G.P. of Williston Park writes:

I am starting college in the fall and will not be applying for scholarships or loans. Should I still complete and submit the FAFSA?

The College Whisperer responds:

Let me think about this for a second. DUH! Yes, you should file the FAFSA, and, given that most colleges have already made or are in the process of making financial aid decisions for the fall, do it today!

FAFSA, as its full moniker more than implies (Free Application for Federal Student Aid) is FREE. No cost to complete. No cost to submit. No penalty for applying for money -- including grants and scholarships -- to which you may be entitled.

Most schools require the submission of the FAFSA form -- which is found at http://www.fafsa.ed.gov/ -- in considering the award of financial aid, including their own scholarships, fellowships, and grants (read as FREE MONEY), which never has to be repaid.

Are you in the habit of throwing away free money? Even Rockefeller would have filed the FAFSA.

In addition to scholarships, colleges often require the FAFSA as a pre-requisite for student loans, including the federal Stafford loans, low(er) interest loans that do not have to be repaid while you are in school. [More on Stafford loans, both subsidized and unsubsidized, in future postings.] If the prospect of work-study is in your future, you will likely need to have filed the FAFSA for that, as well.

Also consider this. While you may be rolling in dough today, a change in circumstances, such as a parent's unemployment, divorce, or a sudden drop in the stock market (yeah, right. Like that could ever happen), may find you in need of money to pay for tuition, books, or related college expenses.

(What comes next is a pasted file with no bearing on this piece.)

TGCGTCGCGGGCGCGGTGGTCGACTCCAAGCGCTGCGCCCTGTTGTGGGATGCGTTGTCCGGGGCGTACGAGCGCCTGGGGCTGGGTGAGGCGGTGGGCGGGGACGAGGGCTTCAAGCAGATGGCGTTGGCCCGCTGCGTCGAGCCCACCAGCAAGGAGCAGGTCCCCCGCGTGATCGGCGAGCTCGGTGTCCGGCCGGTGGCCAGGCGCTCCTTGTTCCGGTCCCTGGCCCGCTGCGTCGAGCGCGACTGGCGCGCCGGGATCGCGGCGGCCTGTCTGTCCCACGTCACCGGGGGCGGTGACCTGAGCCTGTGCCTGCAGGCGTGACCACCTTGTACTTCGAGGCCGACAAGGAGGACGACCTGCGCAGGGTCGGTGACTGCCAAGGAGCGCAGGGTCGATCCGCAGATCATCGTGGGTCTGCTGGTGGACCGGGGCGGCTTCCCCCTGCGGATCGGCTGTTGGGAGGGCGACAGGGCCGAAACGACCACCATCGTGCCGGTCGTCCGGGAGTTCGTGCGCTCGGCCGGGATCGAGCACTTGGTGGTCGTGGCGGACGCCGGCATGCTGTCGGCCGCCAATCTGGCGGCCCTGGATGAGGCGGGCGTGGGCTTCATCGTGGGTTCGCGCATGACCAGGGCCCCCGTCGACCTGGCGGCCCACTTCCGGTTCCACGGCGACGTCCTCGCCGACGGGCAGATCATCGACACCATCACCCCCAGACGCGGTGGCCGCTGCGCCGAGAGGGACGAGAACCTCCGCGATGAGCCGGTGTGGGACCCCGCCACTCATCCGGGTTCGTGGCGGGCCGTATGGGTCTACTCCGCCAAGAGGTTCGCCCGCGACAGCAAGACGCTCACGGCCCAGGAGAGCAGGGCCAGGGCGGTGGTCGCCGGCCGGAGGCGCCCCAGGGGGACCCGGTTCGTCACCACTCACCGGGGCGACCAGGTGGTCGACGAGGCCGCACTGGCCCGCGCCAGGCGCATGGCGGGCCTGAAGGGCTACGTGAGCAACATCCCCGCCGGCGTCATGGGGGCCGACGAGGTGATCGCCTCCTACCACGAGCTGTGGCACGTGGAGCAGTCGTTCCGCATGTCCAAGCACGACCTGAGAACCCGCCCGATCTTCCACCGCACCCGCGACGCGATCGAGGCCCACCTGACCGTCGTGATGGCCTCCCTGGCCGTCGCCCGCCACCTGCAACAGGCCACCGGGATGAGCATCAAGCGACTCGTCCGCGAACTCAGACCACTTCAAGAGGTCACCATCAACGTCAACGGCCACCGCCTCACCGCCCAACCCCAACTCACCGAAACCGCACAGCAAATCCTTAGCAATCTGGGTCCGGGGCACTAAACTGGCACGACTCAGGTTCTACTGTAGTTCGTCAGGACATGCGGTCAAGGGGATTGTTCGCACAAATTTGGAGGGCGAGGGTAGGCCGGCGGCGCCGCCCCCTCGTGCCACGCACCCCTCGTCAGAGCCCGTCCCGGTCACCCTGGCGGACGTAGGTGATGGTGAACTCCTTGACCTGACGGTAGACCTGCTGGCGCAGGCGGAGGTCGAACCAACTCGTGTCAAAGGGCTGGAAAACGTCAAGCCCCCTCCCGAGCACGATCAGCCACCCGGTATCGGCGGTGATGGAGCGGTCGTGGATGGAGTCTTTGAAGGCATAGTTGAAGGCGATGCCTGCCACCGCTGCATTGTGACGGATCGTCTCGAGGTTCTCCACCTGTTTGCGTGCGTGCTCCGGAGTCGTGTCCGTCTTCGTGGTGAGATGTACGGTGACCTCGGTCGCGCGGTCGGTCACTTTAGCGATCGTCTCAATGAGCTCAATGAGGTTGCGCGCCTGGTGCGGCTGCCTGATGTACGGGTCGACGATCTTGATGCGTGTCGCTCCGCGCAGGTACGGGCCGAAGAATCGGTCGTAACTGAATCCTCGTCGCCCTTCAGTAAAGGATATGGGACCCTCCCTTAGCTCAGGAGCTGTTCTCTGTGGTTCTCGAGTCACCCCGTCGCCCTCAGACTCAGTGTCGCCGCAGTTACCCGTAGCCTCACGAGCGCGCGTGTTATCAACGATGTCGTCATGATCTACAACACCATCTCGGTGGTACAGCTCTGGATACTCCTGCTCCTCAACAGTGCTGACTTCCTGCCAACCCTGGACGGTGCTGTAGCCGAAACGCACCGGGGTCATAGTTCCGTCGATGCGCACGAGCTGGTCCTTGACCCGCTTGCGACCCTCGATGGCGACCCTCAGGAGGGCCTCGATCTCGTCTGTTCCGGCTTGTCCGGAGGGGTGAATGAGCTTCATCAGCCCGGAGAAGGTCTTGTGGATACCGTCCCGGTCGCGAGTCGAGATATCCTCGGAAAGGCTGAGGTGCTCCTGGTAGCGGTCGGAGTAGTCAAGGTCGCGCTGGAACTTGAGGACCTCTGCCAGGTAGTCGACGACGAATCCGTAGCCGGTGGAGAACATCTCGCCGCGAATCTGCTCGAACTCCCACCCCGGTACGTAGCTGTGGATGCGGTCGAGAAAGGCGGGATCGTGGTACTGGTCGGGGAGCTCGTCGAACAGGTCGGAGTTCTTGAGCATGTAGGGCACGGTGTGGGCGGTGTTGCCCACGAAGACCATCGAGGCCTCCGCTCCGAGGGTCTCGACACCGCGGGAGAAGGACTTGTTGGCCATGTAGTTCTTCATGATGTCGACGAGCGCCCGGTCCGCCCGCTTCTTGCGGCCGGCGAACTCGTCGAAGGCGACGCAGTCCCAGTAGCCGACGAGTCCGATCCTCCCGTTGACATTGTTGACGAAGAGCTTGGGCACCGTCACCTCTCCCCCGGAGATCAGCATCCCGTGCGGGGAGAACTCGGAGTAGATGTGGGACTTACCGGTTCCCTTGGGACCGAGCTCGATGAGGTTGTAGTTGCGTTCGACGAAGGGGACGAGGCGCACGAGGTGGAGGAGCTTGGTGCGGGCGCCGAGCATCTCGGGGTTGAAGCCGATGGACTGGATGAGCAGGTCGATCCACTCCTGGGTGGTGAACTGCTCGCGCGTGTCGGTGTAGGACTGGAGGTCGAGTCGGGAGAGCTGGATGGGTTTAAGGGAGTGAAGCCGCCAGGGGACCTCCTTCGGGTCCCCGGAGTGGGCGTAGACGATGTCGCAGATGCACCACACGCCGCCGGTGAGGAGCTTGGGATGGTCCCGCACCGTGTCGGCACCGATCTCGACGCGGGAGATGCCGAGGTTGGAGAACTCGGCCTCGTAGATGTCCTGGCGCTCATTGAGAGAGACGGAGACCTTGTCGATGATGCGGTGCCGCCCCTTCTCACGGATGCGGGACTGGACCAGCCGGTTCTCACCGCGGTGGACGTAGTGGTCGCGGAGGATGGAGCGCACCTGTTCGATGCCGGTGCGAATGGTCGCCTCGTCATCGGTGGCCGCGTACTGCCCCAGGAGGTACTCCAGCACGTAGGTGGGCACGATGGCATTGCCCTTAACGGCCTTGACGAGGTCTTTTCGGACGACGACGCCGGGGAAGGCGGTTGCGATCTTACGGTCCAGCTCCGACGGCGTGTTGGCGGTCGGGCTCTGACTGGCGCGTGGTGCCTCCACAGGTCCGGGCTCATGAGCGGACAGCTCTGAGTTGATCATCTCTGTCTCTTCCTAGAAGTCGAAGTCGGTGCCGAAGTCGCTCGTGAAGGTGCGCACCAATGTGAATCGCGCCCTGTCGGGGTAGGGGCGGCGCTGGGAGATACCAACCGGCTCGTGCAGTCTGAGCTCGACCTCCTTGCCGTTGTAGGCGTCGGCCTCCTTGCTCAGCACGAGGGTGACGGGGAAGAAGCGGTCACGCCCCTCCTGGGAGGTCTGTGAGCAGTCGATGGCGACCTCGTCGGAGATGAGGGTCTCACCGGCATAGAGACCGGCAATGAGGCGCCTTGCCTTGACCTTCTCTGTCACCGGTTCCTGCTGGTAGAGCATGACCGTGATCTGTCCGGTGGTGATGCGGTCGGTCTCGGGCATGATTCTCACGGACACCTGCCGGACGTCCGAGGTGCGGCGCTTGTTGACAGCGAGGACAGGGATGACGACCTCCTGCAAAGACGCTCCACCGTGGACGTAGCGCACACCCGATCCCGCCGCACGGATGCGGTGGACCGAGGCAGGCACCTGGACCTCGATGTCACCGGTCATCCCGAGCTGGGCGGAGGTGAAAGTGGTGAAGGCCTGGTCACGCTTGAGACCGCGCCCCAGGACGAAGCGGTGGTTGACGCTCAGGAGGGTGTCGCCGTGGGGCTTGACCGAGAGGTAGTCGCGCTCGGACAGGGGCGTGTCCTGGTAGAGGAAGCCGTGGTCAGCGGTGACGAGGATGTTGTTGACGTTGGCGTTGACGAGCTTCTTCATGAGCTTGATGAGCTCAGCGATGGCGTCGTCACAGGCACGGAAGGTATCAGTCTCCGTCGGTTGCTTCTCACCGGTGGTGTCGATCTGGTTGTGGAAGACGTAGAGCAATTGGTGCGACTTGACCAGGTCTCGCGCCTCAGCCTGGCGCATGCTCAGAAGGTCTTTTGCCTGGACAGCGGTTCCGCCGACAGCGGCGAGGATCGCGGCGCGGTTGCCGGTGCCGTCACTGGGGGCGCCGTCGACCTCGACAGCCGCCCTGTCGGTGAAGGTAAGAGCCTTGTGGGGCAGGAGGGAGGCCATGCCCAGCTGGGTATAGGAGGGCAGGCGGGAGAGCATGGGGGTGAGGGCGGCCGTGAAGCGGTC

Forgo FAFSA, and you're out of luck.

Is there a downside to submitting the FAFSA? Certainly not at this point, after you've been accepted. [Some schools, believe it or not, do consider whether you will be applying for aid in the admission process. (Such instances are rare. Consult with your college planning counselor.) Most, however, are what is called "need blind."] Submitting the FAFSA leaves the door open for asking for money from or through the college should you need it.

And who knows? Submit the FAFSA and the college of your choice may just threaten you with cash, nominal though it may be.

It shouldn't take more than an hour or so to complete and submit the FAFSA online, once you have the necessary paperwork (i.e., tax returns) in hand. Your college counselor or financial adviser can help.

For those looking for an early start on the financial aid process (hint: high school juniors), check out the FAFSA4caster for an estimate of your eligibility for financial aid.

FAFSA is free and relatively easy. It could also mean money in the bank. And who couldn't use just a little more of that?

The views and opinions expressed in this blog are solely those of The College Whisperer.

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